On Monday, I put on my plaid print maternity dress (not my favorite) and a denim jacket. Minimum effort for maximum effect, which is really all I can ask from maternity clothes these days. For the past few weeks, I have found myself wearing the same pair of shoes every single day: my blue and white striped loafers that I impulse bought from Old Navy. They are already worn in, with embarrassing prints on the inside, and scuffed up somewhat badly. I made myself promise that I wouldn't wear my striped flats again.
Instead, I put on a pair of strappy, studded, flat sandals that I've owned since the summer of 2010. They have served me well as a go-to, slip on sandal in the summer months... and they've always been a smidge too big, flopping away from my foot on the inside.
Monday morning, I slipped on these old, trusty sandals as not my first choice, but rather my last one. I would have preferred to wear a wedge, but my sore feet can't really handle walking even my 1-block walk in them. I put them on, drove to work, and worked 8 hours.
Throughout my workday, I kept noticing my feet feeling, well, number. Especially the toes. But my office gets pretty cold, especially with air conditioning, so I moved my feet around and told myself to ignore it. The feeling got more and more intense until I left around 3pm.
It wasn't until I was standing in the elevator and looking down at my feet that I realized the straps of my sandals that travel across the base of my toes were, well, nearly imbedded in my foot. I wiggled my feet around, pushed my sandals back a little. They moved, but my toes were horribly constricted and looked like fat little piggies, perfectly bright pink.
As I walked to the parking garage (and thus, my car), my feet started to ache, the constricting strap cutting into my toes and making every step painful.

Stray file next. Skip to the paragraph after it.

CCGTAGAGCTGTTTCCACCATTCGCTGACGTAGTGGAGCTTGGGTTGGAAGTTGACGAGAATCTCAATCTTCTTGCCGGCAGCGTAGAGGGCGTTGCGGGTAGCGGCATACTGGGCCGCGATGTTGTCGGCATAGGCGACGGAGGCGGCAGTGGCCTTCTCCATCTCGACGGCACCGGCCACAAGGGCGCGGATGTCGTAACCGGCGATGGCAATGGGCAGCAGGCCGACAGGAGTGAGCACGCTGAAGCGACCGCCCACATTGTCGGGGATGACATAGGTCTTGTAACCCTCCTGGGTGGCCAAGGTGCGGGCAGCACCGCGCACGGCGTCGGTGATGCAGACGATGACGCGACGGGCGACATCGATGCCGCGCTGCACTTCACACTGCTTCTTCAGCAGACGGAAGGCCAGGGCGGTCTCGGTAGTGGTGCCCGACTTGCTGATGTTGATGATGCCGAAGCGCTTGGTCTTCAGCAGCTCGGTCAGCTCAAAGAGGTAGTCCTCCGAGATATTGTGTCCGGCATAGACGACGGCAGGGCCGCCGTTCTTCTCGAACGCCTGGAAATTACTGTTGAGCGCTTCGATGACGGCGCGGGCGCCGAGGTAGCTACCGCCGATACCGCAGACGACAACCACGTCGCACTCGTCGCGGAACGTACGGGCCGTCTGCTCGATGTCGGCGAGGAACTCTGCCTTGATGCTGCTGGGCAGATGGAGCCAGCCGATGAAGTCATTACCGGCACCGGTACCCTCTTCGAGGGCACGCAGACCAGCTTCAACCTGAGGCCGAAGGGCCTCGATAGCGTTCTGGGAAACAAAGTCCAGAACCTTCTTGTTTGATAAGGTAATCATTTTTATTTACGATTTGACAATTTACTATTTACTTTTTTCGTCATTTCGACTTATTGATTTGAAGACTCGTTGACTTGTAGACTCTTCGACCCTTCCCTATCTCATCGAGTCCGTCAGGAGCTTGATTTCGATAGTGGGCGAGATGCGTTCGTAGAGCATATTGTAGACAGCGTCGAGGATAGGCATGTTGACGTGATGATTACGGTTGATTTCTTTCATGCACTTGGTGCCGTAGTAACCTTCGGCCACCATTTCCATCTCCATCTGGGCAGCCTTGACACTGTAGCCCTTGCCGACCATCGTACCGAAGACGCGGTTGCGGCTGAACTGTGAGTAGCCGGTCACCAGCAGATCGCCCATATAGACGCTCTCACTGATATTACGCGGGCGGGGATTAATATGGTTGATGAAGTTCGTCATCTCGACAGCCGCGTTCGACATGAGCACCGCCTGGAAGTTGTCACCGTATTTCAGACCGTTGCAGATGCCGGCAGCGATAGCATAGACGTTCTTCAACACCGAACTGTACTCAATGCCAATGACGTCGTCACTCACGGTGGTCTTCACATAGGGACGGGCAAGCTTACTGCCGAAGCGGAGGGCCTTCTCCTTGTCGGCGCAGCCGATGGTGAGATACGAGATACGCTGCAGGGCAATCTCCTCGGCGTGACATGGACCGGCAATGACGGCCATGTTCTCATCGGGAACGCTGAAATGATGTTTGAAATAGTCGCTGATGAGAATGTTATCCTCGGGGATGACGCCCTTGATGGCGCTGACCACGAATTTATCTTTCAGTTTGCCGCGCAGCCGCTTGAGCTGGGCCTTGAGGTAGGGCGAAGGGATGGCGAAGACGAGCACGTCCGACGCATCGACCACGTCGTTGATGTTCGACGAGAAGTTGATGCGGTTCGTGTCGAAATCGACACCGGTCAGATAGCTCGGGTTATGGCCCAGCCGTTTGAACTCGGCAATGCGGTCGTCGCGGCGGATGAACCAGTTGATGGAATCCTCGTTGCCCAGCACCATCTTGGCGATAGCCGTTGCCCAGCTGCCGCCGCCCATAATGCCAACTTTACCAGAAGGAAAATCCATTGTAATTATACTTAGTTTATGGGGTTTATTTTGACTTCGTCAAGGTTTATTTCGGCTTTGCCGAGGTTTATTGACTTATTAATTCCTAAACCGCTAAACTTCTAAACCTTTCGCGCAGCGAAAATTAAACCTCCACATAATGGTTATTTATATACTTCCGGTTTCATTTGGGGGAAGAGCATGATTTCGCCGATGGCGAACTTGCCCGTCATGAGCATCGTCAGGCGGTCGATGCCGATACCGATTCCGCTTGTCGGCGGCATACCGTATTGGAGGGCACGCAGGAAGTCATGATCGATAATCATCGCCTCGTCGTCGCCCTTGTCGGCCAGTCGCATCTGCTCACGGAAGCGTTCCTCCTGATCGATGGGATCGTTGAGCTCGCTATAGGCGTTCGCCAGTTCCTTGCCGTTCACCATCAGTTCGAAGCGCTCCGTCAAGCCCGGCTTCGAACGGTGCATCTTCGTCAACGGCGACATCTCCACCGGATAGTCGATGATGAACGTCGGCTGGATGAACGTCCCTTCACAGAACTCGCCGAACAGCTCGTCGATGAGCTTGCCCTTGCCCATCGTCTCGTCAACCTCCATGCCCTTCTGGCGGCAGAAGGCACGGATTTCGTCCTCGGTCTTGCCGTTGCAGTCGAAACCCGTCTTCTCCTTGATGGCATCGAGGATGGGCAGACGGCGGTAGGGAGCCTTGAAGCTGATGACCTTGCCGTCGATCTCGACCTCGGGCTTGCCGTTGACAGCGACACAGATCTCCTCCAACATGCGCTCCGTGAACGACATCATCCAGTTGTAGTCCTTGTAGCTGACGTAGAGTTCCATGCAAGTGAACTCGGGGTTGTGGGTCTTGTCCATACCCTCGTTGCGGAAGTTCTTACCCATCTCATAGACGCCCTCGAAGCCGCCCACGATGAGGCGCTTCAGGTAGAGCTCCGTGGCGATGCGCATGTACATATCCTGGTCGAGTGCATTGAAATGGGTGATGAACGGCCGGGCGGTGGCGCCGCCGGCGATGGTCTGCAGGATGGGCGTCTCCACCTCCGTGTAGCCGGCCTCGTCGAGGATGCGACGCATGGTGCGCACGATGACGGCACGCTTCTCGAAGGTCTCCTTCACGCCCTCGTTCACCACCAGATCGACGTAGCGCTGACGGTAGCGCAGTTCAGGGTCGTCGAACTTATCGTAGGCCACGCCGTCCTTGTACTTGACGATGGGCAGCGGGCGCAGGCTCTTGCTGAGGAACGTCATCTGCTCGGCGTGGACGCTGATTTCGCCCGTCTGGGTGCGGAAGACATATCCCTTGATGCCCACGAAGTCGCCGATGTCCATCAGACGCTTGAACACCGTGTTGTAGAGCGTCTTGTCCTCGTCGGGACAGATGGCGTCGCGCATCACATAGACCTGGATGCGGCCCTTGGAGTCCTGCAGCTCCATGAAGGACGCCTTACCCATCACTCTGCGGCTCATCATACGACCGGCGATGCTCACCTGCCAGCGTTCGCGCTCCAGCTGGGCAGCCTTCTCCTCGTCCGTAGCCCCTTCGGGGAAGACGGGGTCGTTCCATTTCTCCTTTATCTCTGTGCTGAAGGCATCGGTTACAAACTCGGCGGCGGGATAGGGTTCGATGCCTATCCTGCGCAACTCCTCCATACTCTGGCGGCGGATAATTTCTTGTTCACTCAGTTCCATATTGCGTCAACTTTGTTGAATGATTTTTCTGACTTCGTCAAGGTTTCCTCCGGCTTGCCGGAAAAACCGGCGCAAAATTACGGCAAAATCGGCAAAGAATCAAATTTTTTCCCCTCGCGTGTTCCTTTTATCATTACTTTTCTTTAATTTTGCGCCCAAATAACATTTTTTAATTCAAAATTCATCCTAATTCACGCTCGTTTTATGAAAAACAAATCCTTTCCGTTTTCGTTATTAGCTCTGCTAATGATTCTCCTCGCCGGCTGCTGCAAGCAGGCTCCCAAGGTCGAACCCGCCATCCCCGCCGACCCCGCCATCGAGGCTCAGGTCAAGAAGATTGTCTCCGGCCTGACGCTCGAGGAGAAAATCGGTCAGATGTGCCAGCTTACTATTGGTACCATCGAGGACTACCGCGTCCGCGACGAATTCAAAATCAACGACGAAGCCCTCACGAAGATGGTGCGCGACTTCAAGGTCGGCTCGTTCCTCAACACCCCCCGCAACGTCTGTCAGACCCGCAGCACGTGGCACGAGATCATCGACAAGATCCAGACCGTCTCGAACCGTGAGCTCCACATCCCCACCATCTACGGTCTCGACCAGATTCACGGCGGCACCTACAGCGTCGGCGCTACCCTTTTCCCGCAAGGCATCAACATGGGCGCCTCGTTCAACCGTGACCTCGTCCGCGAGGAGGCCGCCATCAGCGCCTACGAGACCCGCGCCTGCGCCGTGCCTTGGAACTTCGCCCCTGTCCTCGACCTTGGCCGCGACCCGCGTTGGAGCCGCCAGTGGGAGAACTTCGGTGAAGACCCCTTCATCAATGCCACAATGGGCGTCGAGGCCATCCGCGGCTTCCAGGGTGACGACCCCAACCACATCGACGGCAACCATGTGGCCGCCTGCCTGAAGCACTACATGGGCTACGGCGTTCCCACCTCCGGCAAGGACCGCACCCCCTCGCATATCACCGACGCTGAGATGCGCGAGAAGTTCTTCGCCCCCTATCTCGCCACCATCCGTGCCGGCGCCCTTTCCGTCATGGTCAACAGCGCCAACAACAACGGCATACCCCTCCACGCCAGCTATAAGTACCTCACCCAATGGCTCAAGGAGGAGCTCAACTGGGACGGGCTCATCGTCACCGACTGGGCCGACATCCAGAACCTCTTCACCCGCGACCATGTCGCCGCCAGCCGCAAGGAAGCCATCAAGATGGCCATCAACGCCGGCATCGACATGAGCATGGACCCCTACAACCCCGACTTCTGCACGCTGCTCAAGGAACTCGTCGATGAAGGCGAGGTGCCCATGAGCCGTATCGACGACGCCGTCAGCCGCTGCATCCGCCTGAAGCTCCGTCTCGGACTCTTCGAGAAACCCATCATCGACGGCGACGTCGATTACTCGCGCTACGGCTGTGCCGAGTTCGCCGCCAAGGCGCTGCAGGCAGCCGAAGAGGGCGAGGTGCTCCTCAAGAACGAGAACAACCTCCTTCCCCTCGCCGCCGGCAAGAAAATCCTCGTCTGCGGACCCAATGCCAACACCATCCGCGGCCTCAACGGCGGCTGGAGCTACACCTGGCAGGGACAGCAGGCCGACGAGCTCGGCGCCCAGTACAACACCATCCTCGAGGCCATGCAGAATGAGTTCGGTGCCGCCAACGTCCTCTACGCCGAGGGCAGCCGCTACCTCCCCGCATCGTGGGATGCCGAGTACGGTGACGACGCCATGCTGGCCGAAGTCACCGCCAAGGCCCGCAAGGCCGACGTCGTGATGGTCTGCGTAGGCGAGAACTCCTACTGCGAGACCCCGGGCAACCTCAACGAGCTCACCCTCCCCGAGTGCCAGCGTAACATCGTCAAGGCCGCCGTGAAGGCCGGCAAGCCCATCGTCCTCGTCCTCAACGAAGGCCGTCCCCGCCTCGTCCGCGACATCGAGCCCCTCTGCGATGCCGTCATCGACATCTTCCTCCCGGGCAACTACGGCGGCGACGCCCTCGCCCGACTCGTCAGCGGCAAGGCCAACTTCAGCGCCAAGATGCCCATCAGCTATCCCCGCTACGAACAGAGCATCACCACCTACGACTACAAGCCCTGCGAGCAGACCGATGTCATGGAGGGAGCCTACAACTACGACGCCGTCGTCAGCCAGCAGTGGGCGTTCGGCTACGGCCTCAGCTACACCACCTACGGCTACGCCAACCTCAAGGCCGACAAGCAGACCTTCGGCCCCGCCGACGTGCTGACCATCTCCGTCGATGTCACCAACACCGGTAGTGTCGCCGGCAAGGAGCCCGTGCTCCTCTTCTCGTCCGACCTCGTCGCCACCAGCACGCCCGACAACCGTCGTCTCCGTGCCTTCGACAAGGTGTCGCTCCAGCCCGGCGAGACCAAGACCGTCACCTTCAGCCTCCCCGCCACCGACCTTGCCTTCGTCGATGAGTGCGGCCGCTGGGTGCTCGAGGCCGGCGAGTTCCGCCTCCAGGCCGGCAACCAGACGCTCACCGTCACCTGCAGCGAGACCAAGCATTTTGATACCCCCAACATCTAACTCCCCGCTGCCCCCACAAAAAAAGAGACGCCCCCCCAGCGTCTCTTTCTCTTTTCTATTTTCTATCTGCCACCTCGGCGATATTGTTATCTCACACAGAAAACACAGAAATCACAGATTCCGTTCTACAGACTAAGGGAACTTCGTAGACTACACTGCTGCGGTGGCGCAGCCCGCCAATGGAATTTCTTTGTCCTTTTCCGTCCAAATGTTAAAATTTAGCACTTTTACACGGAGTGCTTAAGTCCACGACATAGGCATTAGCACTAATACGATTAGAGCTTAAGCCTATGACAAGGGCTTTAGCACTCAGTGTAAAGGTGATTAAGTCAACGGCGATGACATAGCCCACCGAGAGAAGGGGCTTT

My stupid feet. My stupid, fat feet! I wanted to scream. When I got to my car, I loaded my purse and lunch bag into the passenger seat, then promptly tore off my sandals and threw them on the floor of my car. I was mad.
It was a foot betrayal.
I drove how barefoot, feeling excited and free with my feet less constricted--and really happy that the feeling of numbness quickly disappeared from my poor toes. But I also found myself thinking: This can't happen.
I can handle my clothes getting smaller. We all expect that in pregnancy, right? You can't wear your normal jeans or your favorite t-shirt or most of your underwear drawer.
But you can always wear your shoes.
My tiny shoe size has always been a comfort to me. Wearing a size 4-6 reminds me that my body has the potential to be small. No matter how unhappy I might be with my size 8 or 10 pants or my size L top, I knew that my feet were small. Society could suck it--I have small feet!!
Realizing, with a sudden and painful stab (like that of constricted toes), that my shoe size is changing. Is it swollen feet? (They're puffy, but not that puffy.) Is it the tendons in my feet shifting? (Maybe? Is that a thing?) Are my feet just growing with the rest of me, rebelling against what I've done purposefully?
I can't fit into any of my favorite kitten heel shoes (my high heel of choice is, hilariously, a teeny tiny kitten heel). I can't fit into some of my smaller, more narrow flats. And most of my sandals cut into my puffy little feat.
But I can wear my loafers. Trusty loafers. They never fail to disappoint, do they? Except that loafers don't go with every outfit and, come fall, it would be nice to wear other closed toe shoes.
As soon as I got home Monday (and stopped hyperventilating), I found myself staring into the hallway closet where I store my shoes. Flats and boots and sandals and heels. I have so many shoes. So many teeny tiny shoes, size 4s or 5s, 6s, a few 7s. So many that I can't fit into, that make my feet look like bread that's proofed too long.
In times of distress, I find that reorganizing always helps. So I did that. I looked at all my shoes; I counted them (don't ask how many, please don't); I organized them into two piles, too small and fit ok. I organized them by the mere fact of whether I could still wear them or now. I found myself comforted by the number that I could still fit my foot into (comfortably). More than just a few pairs of loafers: most of my non-pointed toe flats, some heels, my boots.
It's hard to let go of an old fact about myself. I feel defined by the things I've always thought myself to be: a writer; a reader; a good student; a girl who wore a small size of shoe. It's hard to tell myself that there are other things that define me, more important things than my feet, and that a few pairs of too-small shoes aren't that big of a deal... but then I remember, I really love my shoe collection.